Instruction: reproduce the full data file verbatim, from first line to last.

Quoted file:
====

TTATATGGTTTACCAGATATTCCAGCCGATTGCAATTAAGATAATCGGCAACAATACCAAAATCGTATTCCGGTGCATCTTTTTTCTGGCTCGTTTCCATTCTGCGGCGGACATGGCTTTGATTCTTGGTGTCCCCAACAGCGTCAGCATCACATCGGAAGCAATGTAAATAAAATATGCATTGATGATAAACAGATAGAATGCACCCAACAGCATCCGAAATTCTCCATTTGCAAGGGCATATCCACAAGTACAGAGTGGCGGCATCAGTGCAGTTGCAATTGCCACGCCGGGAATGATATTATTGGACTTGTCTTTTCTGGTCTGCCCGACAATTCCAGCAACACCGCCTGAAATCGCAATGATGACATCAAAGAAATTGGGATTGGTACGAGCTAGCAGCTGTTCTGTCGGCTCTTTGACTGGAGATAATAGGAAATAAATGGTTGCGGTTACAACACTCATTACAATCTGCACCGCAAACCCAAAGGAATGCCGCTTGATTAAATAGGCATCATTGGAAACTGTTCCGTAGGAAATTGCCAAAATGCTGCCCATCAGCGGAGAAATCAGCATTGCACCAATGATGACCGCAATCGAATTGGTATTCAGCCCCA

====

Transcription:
TTATATGGTTTACCAGATATTCCAGCCGATTGCAATTAAGATAATCGGCAACAATACCAAAATCGTATTCCGGTGCATCTTTTTTCTGGCTCGTTTCCATTCTGCGGCGGACATGGCTTTGATTCTTGGTGTCCCCAACAGCGTCAGCATCACATCGGAAGCAATGTAAATAAAATATGCATTGATGATAAACAGATAGAATGCACCCAACAGCATCCGAAATTCTCCATTTGCAAGGGCATATCCACAAGTACAGAGTGGCGGCATCAGTGCAGTTGCAATTGCCACGCCGGGAATGATATTATTGGACTTGTCTTTTCTGGTCTGCCCGACAATTCCAGCAACACCGCCTGAAATCGCAATGATGACATCAAAGAAATTGGGATTGGTACGAGCTAGCAGCTGTTCTGTCGGCTCTTTGACTGGAGATAATAGGAAATAAATGGTTGCGGTTACAACACTCATTACAATCTGCACCGCAAACCCAAAGGAATGCCGCTTGATTAAATAGGCATCATTGGAAACTGTTCCGTAGGAAATTGCCAAAATGCTGCCCATCAGCGGAGAAATCAGCATTGCACCAATGATGACCGCAATCGAATTGGTATTCAGCCCCA